Building Automation: The Sexiest Thing in Energy Efficiency

“Most people can tell you the miles-per-gallon of their car. Soon, more-and-more people will be able to tell you the kBtu-per-square-foot of their building.”

— Stan Price, Executive Director of the Northwest Energy Efficiency Council

Building automation and commissioning are the sexiest thing in energy efficiency. This bold proclamation from Perry England of MacDonald-Miller set the tone for the March 11 CleanTech Alliance Breakfast on energy efficiency, building automation, and commissioning hosted by Perkins Coie.

Stan Price, Executive Director of the Northwest Energy Efficiency Council, moderated a panel of building automation experts that included:

 Perry England

Each panelist provided their perspective on the current state and value of building automation. According to England, buildings have changed. The days of simply listening for hissing to find inefficiencies are gone with today’s technologies. Modern building systems need to be:

  • IT centric: If your system hasn’t evolved in the past 20 years, you have a problem.

  • Unrestricted: You need access to service providers, not just technology vendors.

  • Integrated: Multiple integration paths provide options. Make smart decisions up front and leverage industry standards to ensure scalability and flexibility. If you choose one path and it stops, you have a problem.

  • Open: If you have all of this data but cannot access the underlying database, you’re no smarter than when you started. Open database design is the key to big data analytics.

Energy efficiency boils down to five factors, according to Nieman, including:

  • How efficient is the unit itself?

  • How long does the unit need to run?

  • What are the set points and how warm/cold is the space?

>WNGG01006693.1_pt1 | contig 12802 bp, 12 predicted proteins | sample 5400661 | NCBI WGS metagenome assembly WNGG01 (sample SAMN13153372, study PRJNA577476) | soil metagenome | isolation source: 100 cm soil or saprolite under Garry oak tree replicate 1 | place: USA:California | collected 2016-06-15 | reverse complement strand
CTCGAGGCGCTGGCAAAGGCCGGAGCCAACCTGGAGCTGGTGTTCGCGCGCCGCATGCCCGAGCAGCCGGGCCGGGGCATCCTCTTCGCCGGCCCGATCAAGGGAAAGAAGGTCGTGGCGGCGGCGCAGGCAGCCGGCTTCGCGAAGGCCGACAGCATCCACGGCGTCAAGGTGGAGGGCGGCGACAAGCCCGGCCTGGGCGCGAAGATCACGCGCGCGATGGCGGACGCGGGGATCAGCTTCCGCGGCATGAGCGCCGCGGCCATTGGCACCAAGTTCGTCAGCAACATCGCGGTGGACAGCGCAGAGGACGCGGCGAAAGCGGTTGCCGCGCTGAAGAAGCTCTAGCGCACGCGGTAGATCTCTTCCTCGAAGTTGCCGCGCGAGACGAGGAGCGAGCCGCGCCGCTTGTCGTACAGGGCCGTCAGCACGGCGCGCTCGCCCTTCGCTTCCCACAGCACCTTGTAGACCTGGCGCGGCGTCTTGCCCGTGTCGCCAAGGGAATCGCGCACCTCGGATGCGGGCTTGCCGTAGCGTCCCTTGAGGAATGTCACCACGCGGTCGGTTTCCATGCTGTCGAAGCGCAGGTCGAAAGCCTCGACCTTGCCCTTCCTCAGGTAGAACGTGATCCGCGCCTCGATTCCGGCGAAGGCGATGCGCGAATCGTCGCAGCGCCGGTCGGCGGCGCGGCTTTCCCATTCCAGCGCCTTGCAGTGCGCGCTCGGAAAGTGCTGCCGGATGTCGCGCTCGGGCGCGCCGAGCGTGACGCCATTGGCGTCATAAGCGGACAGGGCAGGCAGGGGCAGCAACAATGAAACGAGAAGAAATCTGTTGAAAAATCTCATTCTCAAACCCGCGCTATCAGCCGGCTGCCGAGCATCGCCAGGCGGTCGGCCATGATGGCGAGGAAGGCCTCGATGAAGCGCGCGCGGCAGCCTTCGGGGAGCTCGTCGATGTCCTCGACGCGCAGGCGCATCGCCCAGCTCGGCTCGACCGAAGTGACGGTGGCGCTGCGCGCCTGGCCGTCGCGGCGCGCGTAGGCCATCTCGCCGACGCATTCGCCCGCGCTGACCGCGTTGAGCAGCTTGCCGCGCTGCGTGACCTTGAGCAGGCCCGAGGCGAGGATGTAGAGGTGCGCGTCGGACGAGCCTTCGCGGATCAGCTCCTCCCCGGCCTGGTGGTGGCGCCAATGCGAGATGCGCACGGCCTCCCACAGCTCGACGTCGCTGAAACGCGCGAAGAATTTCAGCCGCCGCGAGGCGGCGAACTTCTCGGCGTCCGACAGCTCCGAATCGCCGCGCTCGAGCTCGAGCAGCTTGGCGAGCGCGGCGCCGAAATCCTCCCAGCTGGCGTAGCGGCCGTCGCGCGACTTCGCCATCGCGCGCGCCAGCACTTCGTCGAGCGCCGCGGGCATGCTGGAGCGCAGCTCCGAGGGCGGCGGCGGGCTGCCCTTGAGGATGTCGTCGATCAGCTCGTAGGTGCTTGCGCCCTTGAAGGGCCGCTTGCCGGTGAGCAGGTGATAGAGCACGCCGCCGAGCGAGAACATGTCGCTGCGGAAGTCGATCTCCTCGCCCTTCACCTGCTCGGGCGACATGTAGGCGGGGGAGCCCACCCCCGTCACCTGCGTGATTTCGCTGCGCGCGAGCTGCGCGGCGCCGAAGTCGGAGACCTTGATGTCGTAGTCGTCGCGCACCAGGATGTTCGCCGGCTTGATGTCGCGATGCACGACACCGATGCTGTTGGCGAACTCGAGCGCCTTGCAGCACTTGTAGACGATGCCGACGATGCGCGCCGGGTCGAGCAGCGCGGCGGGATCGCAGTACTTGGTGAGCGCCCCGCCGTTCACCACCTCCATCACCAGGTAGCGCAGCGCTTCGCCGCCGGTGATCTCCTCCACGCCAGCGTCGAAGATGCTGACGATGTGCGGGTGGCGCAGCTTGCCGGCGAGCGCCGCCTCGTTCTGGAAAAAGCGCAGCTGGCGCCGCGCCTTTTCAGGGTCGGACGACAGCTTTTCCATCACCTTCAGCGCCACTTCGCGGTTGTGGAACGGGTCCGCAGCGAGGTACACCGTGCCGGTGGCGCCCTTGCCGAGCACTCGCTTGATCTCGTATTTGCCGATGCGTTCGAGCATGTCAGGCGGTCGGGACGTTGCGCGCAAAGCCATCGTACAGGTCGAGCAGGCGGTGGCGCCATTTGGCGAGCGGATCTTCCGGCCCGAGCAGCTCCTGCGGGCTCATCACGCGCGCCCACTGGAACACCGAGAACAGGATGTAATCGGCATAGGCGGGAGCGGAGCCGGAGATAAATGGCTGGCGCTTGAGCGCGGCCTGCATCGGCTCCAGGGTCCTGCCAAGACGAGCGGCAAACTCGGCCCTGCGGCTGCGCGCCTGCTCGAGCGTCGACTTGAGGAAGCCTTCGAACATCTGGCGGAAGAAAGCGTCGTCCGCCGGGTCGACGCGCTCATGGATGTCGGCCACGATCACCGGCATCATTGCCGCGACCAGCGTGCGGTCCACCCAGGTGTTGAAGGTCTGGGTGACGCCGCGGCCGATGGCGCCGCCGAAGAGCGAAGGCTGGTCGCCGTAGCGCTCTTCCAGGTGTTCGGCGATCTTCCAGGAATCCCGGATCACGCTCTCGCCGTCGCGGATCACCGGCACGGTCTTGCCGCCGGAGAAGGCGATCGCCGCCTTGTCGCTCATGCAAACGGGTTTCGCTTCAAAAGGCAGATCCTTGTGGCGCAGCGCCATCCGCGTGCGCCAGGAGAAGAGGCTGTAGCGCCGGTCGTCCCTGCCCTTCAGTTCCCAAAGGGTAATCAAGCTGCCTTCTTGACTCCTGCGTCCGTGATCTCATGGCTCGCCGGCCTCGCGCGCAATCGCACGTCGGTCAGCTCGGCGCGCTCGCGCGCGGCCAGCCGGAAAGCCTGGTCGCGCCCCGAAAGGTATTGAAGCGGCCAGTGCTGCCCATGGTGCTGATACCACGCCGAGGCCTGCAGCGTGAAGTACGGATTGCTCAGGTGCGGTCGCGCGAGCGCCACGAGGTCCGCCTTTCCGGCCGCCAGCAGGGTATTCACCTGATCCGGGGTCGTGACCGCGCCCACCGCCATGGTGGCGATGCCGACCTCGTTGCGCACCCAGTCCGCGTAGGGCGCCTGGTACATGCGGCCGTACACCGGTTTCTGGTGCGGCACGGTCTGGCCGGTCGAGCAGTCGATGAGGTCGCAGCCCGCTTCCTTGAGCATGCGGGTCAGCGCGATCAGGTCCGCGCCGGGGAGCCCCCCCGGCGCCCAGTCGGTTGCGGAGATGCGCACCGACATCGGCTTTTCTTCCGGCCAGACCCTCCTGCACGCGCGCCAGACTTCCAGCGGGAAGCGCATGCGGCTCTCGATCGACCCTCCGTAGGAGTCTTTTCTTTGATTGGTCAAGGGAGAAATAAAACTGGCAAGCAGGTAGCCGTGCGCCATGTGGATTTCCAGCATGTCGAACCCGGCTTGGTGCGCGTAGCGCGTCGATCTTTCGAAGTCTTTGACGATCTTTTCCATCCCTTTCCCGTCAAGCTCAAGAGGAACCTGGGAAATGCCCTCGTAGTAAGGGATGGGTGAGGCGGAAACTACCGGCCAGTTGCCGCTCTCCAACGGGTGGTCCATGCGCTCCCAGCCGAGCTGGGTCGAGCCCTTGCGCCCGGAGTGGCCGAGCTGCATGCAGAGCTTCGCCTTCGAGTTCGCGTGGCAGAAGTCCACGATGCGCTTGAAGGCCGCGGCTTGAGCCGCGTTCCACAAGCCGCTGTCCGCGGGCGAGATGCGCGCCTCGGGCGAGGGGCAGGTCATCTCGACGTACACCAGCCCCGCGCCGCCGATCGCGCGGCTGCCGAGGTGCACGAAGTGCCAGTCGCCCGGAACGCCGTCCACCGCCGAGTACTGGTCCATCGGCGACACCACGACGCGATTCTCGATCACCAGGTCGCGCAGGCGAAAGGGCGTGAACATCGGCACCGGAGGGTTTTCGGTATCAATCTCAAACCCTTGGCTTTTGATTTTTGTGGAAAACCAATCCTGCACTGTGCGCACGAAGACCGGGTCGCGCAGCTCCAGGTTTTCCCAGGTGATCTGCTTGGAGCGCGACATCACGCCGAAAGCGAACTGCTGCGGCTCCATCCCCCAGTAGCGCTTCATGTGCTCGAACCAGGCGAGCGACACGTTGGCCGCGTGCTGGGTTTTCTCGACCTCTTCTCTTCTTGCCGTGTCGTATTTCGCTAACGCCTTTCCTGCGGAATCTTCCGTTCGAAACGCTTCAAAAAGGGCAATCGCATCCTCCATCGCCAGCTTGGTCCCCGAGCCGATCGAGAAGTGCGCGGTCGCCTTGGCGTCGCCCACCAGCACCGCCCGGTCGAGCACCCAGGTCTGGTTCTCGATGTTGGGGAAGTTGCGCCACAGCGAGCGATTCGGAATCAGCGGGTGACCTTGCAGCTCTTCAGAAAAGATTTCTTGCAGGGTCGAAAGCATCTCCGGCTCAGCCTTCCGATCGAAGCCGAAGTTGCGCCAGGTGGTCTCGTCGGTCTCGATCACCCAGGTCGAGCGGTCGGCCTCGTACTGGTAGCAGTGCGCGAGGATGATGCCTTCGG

• How much outside air is needed for heating and cooling?

  • How old is the system and what condition is it in?

Mark Nieman

Building efficiency, in Nieman’s eyes, is all about operational context. Do lights, air conditioning and other systems really need to be turned on at 6:30 p.m. if no one is in the building?

Yirak focused on building commissioning to maintain operational efficiency. Commissioning is important for new buildings AND existing buildings. How else can you ensure your building continues to operate efficiently? In fact, new building codes require commissioning.

Start by looking at the control systems and understanding it. Find the hidden intelligence. Find why things are and are not working efficiently. Has the building’s use changed during renovations and/or tenant turnover? What upgrades have been made?

Most importantly, make sure you have the correct data. The best control, monitoring, and reporting systems are useless if incorrect data is feeding them.

Price then shifted the focus to the future of building operations and energy efficiency. Nieman expressed that there is definitely progress being made in both new and existing buildings. The Environmental Protection Agency (EPA) is pushing progress with its Energy Star program and Portfolio Manager benchmarking system. These programs create a great start for high-performance buildings. But, if you don’t maintain the building’s systems, efficiency tends to drift. Sensors and mechanical systems have a finite lifespan that requires maintenance and eventual replacement. Implementing existing building commissioning processes can bump that efficiency by five percent just by making adjustments.